The European Union Election Observation Mission (EU EOM) has commended the Elections Commission (EC) for their exemplary handling of the voting arrangements during the runoff of the 2023 presidential election held last Saturday.
Nacho Sánchez Amor, the Chief Observer and a member of the European Parliament from Spain, expressed his admiration for the EC’s professionalism throughout the entire election process, from preparations leading up to the vote count. At a press conference held on Monday, he stated, “This was yet another well-organized election day that our observers assessed positively. The credit goes to the election administration and its polling staff for ensuring the election ran smoothly.”
During the press conference, Amor presented the preliminary findings of the EU EOM regarding the runoff election.
The mission evaluated the entire process, beginning with the re-registration of voters, progressing through the casting of votes, and concluding with the compilation of results. While the political freedoms of candidates and their supporters were largely respected, the mission did raise concerns about reports of vote-buying on both sides. This highlighted the necessity for enhanced transparency in campaign financing, a point previously noted by the team during the first round of elections.
The mission acknowledged a significant increase in applications for voter re-registration for the runoff election and commended the EC for efficiently managing this process. Furthermore, they praised the EC for their increased voter information efforts and engagement with a greater number of political parties, which contributed to improved transparency and trust in their work.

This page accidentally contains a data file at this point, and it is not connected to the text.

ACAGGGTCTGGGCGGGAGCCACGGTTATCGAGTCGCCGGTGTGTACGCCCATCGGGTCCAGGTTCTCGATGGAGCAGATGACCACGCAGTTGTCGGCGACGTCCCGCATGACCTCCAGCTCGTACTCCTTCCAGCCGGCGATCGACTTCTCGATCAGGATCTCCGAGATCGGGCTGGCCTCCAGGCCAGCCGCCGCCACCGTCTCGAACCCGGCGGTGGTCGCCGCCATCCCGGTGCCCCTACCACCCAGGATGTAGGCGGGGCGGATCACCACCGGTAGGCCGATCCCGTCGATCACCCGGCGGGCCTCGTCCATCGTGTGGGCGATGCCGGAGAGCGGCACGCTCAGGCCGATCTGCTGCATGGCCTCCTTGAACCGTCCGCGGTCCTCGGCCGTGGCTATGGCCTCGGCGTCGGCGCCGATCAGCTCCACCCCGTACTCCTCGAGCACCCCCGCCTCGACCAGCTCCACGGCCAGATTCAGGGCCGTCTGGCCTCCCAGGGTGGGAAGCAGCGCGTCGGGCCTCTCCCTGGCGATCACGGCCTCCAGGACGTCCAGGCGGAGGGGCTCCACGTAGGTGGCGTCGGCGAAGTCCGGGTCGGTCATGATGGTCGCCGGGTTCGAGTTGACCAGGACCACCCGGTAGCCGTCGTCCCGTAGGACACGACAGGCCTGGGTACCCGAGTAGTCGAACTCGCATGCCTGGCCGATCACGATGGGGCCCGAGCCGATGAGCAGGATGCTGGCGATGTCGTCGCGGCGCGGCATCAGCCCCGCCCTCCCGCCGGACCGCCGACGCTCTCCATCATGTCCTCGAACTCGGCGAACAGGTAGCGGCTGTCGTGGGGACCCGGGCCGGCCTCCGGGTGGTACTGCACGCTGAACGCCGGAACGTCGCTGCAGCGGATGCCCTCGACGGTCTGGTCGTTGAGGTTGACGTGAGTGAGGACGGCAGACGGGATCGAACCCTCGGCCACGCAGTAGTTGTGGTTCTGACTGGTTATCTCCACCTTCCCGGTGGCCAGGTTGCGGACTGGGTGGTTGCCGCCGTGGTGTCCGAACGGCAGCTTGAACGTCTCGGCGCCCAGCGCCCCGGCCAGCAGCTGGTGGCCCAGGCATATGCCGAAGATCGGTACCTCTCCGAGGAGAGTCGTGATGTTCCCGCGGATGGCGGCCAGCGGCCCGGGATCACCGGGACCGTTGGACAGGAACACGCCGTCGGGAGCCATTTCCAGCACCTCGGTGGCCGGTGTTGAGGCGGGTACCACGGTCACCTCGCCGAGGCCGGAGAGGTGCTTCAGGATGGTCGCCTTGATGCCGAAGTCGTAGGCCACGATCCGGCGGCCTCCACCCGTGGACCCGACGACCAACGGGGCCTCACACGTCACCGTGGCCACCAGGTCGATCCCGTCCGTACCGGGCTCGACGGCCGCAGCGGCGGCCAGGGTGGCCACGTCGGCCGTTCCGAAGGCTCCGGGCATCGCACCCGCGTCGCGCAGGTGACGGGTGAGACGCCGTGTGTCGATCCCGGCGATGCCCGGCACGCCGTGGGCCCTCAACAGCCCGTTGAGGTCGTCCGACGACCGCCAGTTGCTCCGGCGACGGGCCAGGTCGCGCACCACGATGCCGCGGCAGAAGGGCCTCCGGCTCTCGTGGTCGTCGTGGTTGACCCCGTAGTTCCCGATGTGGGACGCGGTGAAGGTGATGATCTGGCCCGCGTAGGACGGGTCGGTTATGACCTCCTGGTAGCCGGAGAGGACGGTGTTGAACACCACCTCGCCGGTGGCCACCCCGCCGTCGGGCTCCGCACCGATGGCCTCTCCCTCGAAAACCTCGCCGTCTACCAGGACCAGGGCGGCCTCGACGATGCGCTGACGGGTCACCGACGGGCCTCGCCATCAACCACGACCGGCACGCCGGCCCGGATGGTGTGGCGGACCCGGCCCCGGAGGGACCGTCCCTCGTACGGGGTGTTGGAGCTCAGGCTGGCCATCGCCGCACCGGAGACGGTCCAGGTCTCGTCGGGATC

Despite observing the professionalism and efficiency of polling officials in following procedures from the opening of polling stations through to the vote count, the mission expressed concerns about overly strict instructions for determining invalid votes. This had led to an increased number of rejected ballots without considering the clear intent of the voters.
Similar to the first round, the mission noted that state media exhibited preferential treatment towards the President, blurring the lines between official functions and campaign activities. Private TV channels were also observed to display bias based on their alignment with various parties.
The mission drew attention to the escalating divisive discourse on social media platforms, particularly X/Twitter and Meta, where both genuine and misleading information was disseminated. Examples included dubious polls, accusations of ID card falsification in the context of re-registration, and religion-related narratives.
The EU deployed 36 observers from EU member states, as well as Canada, Norway, and Switzerland, who visited 119 polling stations across 56 islands, including Male and 14 atolls in the Maldives during Saturday’s runoff.
The mission plans to return to the Maldives next January to deliver their final report.